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Freedom on the march

Onward, Christian soldiers

Yesterday was Memorial Day in the United States, and George W Bush gave a speech at Arlington National Cemetery. He took advantage of the occasion to drive home the current propaganda message:

Because of the sacrifices of our men and women in uniform, two terror regimes are gone forever, freedom is on the march, and America is more secure.

The hastiness of this shorthand, cramming three precision-tooled soundbites into a single sentence when you are supposed to be commemorating soldiers who have died as a result of your policies, looks almost insulting. But the catchphrases are useful. Let us note in passing that the reference to two “terror regimes”, ie Afghanistan and Iraq, makes it clear that Bush is still peddling the lie that Saddam Hussein had something to do with global terrorism, a lie that Dick Cheney, who has lied about ever committing the lie in the first place, is also perpetuating, as his appearance on CNN’s Larry King Live confirmed yesterday:

America will be safer in the long run when Iraq, and Afghanistan as well, are no longer safe havens for terrorists or places where people can gather and plan and organize attacks against the United States.

In fact, as is well known, before the 2003 invasion, no attack against United States interests had been planned in Iraq since 1993, when airstrikes ordered by President Clinton destroyed Iraq’s military-intelligence headquarters. The attacks of September 11, 2001 specifically were planned in places like Egypt, Germany and the United States, at least the last of which Cheney presumably has no plans to invade.

But the larger absurdity is contained within the now-familiar slogan “Freedom is on the march”. Perhaps Bush hopes that the constant repetition of this idea will dull its oxymoronic edge . . .

To be “on the march” means to be unfree, to be subject to military discipline. So freedom is not actually free. Now, it is true that this apparently contradictory idea has a pedigree. Hegel thought that liberty consisted in one’s freedom to obey the police. And Rousseau, in The Social Contract, made the following pert observation:

At Genoa, the word Liberty may be read over the front of the prisons and on the chains of the galley-slaves. This application of the device is good and just. It is indeed only malefactors of all estates who prevent the citizen from being free. In the country in which all such men were in the galleys, the most perfect liberty would be enjoyed.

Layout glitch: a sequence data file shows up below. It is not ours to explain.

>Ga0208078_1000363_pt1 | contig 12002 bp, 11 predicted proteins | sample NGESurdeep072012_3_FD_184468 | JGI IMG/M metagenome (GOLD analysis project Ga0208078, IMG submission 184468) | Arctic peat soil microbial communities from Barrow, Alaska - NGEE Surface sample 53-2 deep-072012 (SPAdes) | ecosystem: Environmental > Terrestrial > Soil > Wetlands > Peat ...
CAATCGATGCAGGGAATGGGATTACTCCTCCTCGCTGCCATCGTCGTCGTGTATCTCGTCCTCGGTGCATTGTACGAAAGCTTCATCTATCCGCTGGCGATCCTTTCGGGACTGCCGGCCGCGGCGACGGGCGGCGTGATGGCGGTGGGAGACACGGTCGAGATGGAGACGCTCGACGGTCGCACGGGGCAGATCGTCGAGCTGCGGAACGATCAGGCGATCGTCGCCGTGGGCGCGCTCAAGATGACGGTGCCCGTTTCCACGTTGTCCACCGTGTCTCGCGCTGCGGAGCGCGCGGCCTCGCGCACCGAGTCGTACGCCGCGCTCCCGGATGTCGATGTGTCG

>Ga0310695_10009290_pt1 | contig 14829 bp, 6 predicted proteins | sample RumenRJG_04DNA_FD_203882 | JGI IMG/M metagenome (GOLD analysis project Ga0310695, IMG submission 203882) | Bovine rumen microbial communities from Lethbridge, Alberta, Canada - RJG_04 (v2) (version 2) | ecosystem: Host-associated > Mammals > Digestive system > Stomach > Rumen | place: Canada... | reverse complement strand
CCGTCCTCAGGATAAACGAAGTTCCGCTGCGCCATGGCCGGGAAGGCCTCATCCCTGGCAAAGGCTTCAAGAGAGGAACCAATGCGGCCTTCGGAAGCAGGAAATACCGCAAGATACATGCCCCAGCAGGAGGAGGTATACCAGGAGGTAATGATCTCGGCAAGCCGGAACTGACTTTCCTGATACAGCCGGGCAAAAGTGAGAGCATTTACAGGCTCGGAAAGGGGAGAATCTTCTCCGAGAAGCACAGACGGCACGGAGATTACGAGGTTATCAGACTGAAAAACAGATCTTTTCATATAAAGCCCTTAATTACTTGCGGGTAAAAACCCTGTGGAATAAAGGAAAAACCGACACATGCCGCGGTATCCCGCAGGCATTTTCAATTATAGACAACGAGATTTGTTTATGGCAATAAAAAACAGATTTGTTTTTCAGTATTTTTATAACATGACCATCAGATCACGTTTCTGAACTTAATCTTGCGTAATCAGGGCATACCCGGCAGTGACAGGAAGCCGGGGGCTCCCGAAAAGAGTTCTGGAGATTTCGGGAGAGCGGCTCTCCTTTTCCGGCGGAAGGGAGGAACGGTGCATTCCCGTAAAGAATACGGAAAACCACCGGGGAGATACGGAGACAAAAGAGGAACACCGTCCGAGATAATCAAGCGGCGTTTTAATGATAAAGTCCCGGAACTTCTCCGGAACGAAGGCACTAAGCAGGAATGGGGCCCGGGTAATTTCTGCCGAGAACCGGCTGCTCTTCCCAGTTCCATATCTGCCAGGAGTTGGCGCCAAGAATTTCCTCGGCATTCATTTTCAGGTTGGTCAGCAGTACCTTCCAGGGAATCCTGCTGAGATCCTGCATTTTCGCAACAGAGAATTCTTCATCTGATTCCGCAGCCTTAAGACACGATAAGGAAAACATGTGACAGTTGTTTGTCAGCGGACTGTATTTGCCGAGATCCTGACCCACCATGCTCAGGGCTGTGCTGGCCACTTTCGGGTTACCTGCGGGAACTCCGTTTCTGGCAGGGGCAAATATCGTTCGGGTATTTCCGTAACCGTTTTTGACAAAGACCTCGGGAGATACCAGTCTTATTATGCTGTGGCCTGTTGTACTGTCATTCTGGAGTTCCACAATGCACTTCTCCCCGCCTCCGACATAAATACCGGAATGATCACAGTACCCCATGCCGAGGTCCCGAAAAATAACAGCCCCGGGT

The idea of being on the march is also useful rather in the same way as is the concept of a “road map” for peace in Israel/Palestine: one does not claim to be at any specific destination. Thus, should a curmudgeon complain that the US is failing to condemn the violent repression of democratic revolt in Uzbekistan, perhaps because of that country’s oil and gas reserves and its special status as a favoured franchisee for outsourced torture, one can merely reply that, well, it’s not there yet – of course, freedom cannot march everywhere at once – but don’t worry, it’s on its way.

When it gets there, what will happen? Will freedom just hold a big party to celebrate itself? One may be forgiven for supposing that “on the march” means to be in a belligerent attitude, to be on one’s way specifically to battle. The point of battle is to coerce one’s enemy through violent means to do what one wants. Thus we must picture battalions of the unfree, marching in step so as to curtail the freedom of the commanders of other equally unfree battalions. Out of all this unfreedom we can happily derive an image of overarching freedom by the Rousseauldian method.

One cannot of course be completely confident that Bush and his speechwriters are making learned reference to the ironical formulations of a philosopher, long dead, who lived in France. And it happens that there is an alternative explanation for “freedom on the march”, one to which you could recruit Rousseau only with the greatest difficulty. The key is provided by Mr Bush’s 2004 Inaugural Address, according to which there is a person known as the “Author of Liberty”, who not only invented freedom but controls world affairs: “History also has a visible direction, set by liberty and the Author of Liberty.” Interestingly, Condoleeza Rice reused this phrase on Friday, when she called Thomas Jefferson the “author of liberty” (even though he was “imperfect in his beliefs in liberty”). This looks like a deliberate ruse, albeit historically nonsensical, to secularize the notion. For it is clear that when Bush spoke of the “Author of Liberty” he meant the Christian God. Note that the official White House transcript capitalizes the words “Author of Liberty”; and the phrase is also a deliberate echo of George Washington’s First Inaugural Address, that spoke of God as “the Great Author of every public and private good”.

So if freedom is on the march, and the guy who “authored” freedom is God – itself another oxymoronic idea, for what is authored cannot be free – then what Bush really envisages is the global hegemony of a specifically Christian army. Bush may have been hastily advised to stop using the word “crusade” shortly after 9/11, but that doesn’t mean he has to stop thinking it.

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